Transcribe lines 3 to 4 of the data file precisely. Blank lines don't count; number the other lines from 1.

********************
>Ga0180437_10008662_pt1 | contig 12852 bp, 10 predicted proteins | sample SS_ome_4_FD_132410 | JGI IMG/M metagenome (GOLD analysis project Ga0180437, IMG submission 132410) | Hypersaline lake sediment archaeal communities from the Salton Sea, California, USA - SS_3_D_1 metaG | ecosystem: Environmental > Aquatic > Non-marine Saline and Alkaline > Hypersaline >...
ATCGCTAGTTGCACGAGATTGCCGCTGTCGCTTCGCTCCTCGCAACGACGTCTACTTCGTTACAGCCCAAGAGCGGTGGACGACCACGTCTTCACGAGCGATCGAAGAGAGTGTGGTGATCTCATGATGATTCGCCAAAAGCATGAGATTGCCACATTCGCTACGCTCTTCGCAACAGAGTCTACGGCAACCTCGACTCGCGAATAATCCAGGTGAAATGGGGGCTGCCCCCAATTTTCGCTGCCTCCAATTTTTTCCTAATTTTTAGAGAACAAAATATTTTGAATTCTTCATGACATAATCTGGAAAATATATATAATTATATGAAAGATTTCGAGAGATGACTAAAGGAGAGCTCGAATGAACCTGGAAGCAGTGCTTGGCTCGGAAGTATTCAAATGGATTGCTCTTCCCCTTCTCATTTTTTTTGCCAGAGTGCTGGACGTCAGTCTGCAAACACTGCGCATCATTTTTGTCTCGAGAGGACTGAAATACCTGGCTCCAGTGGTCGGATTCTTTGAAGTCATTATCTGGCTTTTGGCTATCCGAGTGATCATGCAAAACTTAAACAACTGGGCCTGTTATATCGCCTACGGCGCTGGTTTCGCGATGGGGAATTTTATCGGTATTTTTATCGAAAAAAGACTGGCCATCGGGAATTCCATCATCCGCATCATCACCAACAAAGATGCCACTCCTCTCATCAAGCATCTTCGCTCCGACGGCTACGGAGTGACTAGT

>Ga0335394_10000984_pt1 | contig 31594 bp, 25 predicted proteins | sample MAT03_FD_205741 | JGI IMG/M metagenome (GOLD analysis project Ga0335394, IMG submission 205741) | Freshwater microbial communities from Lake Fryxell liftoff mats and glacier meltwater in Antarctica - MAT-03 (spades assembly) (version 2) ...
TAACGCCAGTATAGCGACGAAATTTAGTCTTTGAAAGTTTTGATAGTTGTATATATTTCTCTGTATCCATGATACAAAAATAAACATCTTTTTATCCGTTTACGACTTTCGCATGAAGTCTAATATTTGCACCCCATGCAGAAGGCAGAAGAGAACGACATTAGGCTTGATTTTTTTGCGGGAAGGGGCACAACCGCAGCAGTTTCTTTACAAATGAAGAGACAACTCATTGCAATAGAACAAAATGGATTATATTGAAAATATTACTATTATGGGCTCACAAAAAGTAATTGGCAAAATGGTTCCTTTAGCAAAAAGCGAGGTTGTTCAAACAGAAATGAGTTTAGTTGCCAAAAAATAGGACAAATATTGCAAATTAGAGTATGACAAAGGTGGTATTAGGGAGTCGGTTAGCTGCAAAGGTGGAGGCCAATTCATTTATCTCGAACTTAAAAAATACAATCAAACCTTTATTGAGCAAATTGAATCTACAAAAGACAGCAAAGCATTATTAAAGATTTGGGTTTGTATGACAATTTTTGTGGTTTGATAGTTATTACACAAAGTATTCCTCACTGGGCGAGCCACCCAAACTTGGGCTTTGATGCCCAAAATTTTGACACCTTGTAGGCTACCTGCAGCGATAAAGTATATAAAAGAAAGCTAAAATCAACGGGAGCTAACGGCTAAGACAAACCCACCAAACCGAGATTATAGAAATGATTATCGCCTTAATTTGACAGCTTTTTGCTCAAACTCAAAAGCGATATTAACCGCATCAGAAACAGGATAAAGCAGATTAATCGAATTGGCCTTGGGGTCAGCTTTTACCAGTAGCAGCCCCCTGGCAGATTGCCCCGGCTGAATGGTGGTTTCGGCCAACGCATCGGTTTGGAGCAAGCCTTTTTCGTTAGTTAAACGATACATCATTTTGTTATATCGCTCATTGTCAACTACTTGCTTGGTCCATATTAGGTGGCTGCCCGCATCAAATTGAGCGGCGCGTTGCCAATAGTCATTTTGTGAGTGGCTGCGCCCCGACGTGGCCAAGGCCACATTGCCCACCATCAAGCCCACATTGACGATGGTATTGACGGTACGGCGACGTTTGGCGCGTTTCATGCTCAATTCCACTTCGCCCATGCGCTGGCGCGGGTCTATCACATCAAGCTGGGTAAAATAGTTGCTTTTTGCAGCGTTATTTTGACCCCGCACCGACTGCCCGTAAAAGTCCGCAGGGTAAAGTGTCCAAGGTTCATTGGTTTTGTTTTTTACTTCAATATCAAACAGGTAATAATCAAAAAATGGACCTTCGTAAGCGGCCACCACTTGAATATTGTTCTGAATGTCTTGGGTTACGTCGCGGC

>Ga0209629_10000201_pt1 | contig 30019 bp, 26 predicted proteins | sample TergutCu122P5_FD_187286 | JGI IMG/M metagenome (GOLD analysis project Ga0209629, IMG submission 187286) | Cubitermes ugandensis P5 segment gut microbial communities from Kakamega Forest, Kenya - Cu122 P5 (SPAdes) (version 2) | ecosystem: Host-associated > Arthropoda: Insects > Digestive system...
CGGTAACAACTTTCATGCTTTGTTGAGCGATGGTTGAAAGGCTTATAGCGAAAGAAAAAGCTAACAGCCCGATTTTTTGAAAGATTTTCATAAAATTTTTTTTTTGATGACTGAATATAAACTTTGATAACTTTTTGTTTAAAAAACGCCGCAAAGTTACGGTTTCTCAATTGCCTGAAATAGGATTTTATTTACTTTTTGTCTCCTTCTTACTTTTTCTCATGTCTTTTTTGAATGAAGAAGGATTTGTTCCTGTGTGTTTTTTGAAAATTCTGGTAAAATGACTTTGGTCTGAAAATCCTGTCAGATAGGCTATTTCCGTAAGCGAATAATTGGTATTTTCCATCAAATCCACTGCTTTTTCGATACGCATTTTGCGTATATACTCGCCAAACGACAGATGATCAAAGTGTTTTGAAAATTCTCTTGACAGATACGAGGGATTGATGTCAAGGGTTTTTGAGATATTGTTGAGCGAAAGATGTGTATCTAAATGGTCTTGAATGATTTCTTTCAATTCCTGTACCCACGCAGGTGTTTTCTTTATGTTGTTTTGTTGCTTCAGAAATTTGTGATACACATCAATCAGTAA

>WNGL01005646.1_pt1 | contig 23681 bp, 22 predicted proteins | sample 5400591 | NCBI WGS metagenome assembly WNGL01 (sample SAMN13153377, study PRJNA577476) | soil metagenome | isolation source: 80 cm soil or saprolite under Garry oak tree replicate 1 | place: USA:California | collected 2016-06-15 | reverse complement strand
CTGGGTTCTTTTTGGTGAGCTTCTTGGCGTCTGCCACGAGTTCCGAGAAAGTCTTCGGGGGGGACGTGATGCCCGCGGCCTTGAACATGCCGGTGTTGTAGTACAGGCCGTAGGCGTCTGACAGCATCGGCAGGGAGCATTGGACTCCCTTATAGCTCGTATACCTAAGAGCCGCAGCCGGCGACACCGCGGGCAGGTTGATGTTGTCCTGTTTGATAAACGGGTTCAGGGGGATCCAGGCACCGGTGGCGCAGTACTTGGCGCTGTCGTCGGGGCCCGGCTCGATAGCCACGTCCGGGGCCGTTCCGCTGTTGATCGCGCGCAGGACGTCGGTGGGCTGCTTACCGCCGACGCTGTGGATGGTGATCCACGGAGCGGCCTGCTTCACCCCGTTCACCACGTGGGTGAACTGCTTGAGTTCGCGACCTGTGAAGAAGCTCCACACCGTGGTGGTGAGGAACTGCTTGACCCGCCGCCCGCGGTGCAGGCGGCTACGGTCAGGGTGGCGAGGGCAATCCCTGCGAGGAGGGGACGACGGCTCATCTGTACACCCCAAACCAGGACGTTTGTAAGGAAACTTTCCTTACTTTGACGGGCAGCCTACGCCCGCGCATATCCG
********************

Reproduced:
>Ga0335394_10000984_pt1 | contig 31594 bp, 25 predicted proteins | sample MAT03_FD_205741 | JGI IMG/M metagenome (GOLD analysis project Ga0335394, IMG submission 205741) | Freshwater microbial communities from Lake Fryxell liftoff mats and glacier meltwater in Antarctica - MAT-03 (spades assembly) (version 2) ...
TAACGCCAGTATAGCGACGAAATTTAGTCTTTGAAAGTTTTGATAGTTGTATATATTTCTCTGTATCCATGATACAAAAATAAACATCTTTTTATCCGTTTACGACTTTCGCATGAAGTCTAATATTTGCACCCCATGCAGAAGGCAGAAGAGAACGACATTAGGCTTGATTTTTTTGCGGGAAGGGGCACAACCGCAGCAGTTTCTTTACAAATGAAGAGACAACTCATTGCAATAGAACAAAATGGATTATATTGAAAATATTACTATTATGGGCTCACAAAAAGTAATTGGCAAAATGGTTCCTTTAGCAAAAAGCGAGGTTGTTCAAACAGAAATGAGTTTAGTTGCCAAAAAATAGGACAAATATTGCAAATTAGAGTATGACAAAGGTGGTATTAGGGAGTCGGTTAGCTGCAAAGGTGGAGGCCAATTCATTTATCTCGAACTTAAAAAATACAATCAAACCTTTATTGAGCAAATTGAATCTACAAAAGACAGCAAAGCATTATTAAAGATTTGGGTTTGTATGACAATTTTTGTGGTTTGATAGTTATTACACAAAGTATTCCTCACTGGGCGAGCCACCCAAACTTGGGCTTTGATGCCCAAAATTTTGACACCTTGTAGGCTACCTGCAGCGATAAAGTATATAAAAGAAAGCTAAAATCAACGGGAGCTAACGGCTAAGACAAACCCACCAAACCGAGATTATAGAAATGATTATCGCCTTAATTTGACAGCTTTTTGCTCAAACTCAAAAGCGATATTAACCGCATCAGAAACAGGATAAAGCAGATTAATCGAATTGGCCTTGGGGTCAGCTTTTACCAGTAGCAGCCCCCTGGCAGATTGCCCCGGCTGAATGGTGGTTTCGGCCAACGCATCGGTTTGGAGCAAGCCTTTTTCGTTAGTTAAACGATACATCATTTTGTTATATCGCTCATTGTCAACTACTTGCTTGGTCCATATTAGGTGGCTGCCCGCATCAAATTGAGCGGCGCGTTGCCAATAGTCATTTTGTGAGTGGCTGCGCCCCGACGTGGCCAAGGCCACATTGCCCACCATCAAGCCCACATTGACGATGGTATTGACGGTACGGCGACGTTTGGCGCGTTTCATGCTCAATTCCACTTCGCCCATGCGCTGGCGCGGGTCTATCACATCAAGCTGGGTAAAATAGTTGCTTTTTGCAGCGTTATTTTGACCCCGCACCGACTGCCCGTAAAAGTCCGCAGGGTAAAGTGTCCAAGGTTCATTGGTTTTGTTTTTTACTTCAATATCAAACAGGTAATAATCAAAAAATGGACCTTCGTAAGCGGCCACCACTTGAATATTGTTCTGAATGTCTTGGGTTACGTCGCGGC